The name of the project. This can be any string and does not need to be unique.
Read only display of project properties:
·Number of component tracks
·Minimum and maximum depths
·The coordinates of the bounding rectangle
3. Map Settings
(1) Colour Mode
Depth colours can be represented as a single background raster or by a collection of isobaths, which are polygons that enclose an area within a specified depth range. Isobaths are selected using the vector option.
Raster mode displays depth colours as an image behind the contour lines. This image is derived from the grid that is used to generate the map, where each depth within the grid is drawn as a point with a particular colour. Raster backgrounds can be good for highlighting small variations in depth that would not be apparent in vector mode, for image exports and as colour backgrounds in some GPS map formats (e.g. AT5 maps for later Navico units).
Large raster backgrounds can consume a lot of memory and create maps with large file sizes, which can be a consideration when targeting some devices. Since the grid containing project depths is always generated as part of the map generation process, raster mode is available for any generated map without further processing.
When vector mode is selected, additional processing is performed to generate the polygons that surround each depth area. The generated polygons are known as isobaths and are generated for each depth-range defined by the specified major contour interval. Isobaths typically consume much less memory than an equivalent raster background, and provide a number of advantages over raster backgrounds for styling and exporting maps; for example, the colour of a specific depth-range can be changed very easily. Isobath polygons can be used to create detailed maps with small file sizes and are useful for exporting to formats such as Google Earth KML (for display on mobile devices) and other GIS applications.
Note that, due to the extra processing required, generating maps in vector mode may take significantly longer than when generating only the raster background.
(2) Grid Smoothing
The higher the value, the more the detail in the map is smoothed. High smoothing values can be useful to generate smoother contour lines, e.g. for export to a GPS device, and to create better looking maps with sparse data. Smoothing large maps with high smoothing values can be a time consuming process.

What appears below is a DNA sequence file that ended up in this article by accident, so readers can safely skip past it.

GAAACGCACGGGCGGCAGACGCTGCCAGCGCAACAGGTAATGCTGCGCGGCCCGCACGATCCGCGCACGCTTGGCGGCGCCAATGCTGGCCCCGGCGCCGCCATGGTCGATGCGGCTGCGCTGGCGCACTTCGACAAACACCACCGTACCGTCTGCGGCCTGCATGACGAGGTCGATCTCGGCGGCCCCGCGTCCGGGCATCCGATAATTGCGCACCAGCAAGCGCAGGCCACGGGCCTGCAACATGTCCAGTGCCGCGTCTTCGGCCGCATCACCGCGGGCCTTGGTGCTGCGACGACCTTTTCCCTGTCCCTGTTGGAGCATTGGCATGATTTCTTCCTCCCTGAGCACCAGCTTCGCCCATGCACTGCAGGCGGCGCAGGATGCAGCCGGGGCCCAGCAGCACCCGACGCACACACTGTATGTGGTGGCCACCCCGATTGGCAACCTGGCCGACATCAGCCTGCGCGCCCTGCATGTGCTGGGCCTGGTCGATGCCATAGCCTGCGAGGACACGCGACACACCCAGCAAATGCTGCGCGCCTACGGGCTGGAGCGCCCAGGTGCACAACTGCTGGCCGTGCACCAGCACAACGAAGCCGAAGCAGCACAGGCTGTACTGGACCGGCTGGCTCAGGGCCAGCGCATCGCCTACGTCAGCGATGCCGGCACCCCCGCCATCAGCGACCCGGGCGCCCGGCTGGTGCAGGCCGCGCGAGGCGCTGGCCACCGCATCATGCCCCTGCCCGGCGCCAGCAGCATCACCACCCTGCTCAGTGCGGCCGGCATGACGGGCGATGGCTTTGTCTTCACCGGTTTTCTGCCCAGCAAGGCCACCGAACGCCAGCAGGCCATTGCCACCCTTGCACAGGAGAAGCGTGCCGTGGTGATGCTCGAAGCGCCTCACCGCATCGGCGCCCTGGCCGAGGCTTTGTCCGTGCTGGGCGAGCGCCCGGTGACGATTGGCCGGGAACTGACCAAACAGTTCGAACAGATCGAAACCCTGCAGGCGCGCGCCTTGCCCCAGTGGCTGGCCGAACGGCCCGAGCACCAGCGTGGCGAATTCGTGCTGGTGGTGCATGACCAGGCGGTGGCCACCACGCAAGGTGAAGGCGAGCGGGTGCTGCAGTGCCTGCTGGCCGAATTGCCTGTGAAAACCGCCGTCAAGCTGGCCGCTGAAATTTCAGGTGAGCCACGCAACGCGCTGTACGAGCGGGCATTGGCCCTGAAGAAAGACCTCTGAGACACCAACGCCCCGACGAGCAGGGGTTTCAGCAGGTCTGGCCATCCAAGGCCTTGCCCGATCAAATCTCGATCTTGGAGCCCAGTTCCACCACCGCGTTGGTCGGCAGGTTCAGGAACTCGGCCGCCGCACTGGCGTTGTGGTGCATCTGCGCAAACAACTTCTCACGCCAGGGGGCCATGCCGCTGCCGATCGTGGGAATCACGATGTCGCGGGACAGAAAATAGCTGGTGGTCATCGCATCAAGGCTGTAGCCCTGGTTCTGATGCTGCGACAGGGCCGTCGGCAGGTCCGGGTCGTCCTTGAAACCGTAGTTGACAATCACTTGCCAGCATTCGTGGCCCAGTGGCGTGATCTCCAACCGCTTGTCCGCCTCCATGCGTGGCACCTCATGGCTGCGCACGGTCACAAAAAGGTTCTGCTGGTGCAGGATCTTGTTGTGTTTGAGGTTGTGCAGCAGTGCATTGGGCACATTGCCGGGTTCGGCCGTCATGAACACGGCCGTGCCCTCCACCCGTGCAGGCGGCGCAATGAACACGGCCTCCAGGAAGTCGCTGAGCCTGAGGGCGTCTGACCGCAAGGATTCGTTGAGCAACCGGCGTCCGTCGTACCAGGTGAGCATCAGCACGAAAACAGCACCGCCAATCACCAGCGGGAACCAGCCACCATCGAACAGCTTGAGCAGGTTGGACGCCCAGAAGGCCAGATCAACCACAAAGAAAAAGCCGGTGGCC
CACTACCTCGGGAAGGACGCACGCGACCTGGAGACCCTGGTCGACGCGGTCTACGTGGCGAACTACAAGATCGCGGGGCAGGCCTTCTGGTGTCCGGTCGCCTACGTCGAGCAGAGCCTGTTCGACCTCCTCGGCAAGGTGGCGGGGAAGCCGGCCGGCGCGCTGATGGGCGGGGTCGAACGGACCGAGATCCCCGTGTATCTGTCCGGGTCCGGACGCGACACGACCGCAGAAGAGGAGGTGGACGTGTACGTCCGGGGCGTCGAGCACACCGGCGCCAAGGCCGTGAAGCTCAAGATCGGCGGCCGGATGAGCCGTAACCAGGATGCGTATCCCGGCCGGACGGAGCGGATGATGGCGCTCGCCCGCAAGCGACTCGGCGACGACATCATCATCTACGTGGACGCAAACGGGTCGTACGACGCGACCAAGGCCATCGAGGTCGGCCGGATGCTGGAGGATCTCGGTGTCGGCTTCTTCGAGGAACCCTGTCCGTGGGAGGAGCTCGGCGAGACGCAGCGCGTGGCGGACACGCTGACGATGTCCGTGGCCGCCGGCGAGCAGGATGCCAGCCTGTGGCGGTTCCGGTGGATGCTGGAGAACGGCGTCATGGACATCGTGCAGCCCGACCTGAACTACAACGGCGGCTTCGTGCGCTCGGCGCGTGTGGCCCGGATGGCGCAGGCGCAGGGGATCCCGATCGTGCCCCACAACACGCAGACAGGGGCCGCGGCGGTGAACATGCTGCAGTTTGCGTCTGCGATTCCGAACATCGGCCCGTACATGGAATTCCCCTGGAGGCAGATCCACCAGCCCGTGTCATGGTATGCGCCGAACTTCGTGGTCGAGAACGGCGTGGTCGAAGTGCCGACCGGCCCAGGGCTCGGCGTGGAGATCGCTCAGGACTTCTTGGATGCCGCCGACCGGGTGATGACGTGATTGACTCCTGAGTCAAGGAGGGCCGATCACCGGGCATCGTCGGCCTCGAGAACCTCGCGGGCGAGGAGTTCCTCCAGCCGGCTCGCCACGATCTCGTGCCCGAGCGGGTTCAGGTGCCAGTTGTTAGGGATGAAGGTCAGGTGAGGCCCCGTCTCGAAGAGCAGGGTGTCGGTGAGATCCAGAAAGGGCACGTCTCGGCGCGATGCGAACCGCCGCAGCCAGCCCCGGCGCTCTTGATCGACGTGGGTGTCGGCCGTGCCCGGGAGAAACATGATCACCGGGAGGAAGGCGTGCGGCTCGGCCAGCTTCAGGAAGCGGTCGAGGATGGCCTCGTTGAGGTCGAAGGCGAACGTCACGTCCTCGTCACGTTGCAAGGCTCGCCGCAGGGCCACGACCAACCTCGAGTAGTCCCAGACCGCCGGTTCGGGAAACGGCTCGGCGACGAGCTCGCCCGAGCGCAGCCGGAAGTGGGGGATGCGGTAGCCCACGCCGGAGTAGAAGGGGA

(3) Max Interpolation
ReefMaster interpolates depth values between the depth points in the tracks that belong to the map project. Max Interpolation refers to the maximum distance over which this interpolation will occur. Increasing the maximum interpolation distance will fill out more of the generated map, but it is important to be aware of the fact that interpolated values are simply estimates of a depth between known values.
Maps with high maximum interpolation values may contain areas of significant inaccuracy.
Contours are lines defining areas of equal depth. See Contour View.
4. Map Boundaries
Lake, river or ocean shorelines and islands can be defined through the use of Map Boundaries. Map boundaries can also be used to precisely define the mapped area.
5. Bottom Composition
6. Image Overlays
The Image Overlays feature allows imported images to be shown on the 2D and 3D map views, either in front of or behind the map contour layer. Any number of images can be added to the project, and the relative order and transparency of image can be adjusted.
See Image Overlays.
All map projects contain one or more tracks, which provide the depth data used to generate the map.
The Tracks edit pane is where tracks and be added to, and removed from, the project.
(1) Component Tracks
The Component Tracks list shows all of the tracks that are currently part of the map project. Tracks can be removed using the Remove (X) button within the track row, or using the context menu activated using the right mouse button on the track item. The map updates automatically when a track is removed. Other options in the context menu are Edit and Show in Global View, which open the track for editing or zoom to the track within the Global View. A graphical track preview is displayed if the mouse pointer is held over the track item.
(2) Add Tracks
The Add Tracks list contains a list of tracks that can be added to the current project.Tracks that overlap the current project are highlighted in green. Tracks that are within range of the current project, but do not overlap, are highlighted in orange. The contents of the tracks list updates as the size and/or position of the current map changes.
Tracks can be added to the project by clicking the Add (+) button in the track list item. Alternatively, one or more tracks can be selected and added using the Add selected tracks button. All overlapping tracks can be added simply by hitting the Add all overlapping tracks button. The map updates automatically when a track is added to the project.
(3) Add Live Track
The Live Track is a track that is currently being logged via NMEA. The Add Live Track is enabled only when a track is being logged, and adds the live track to current project. Note that since a live track is treated in the same way as any other track within ReefMaster, this button is just a convenient short-cut; it is also possible to add the live track to the project by selecting it from the Add Tracks list in the same way as any other track.
Copyright © 2015 ReefMaster Software Limited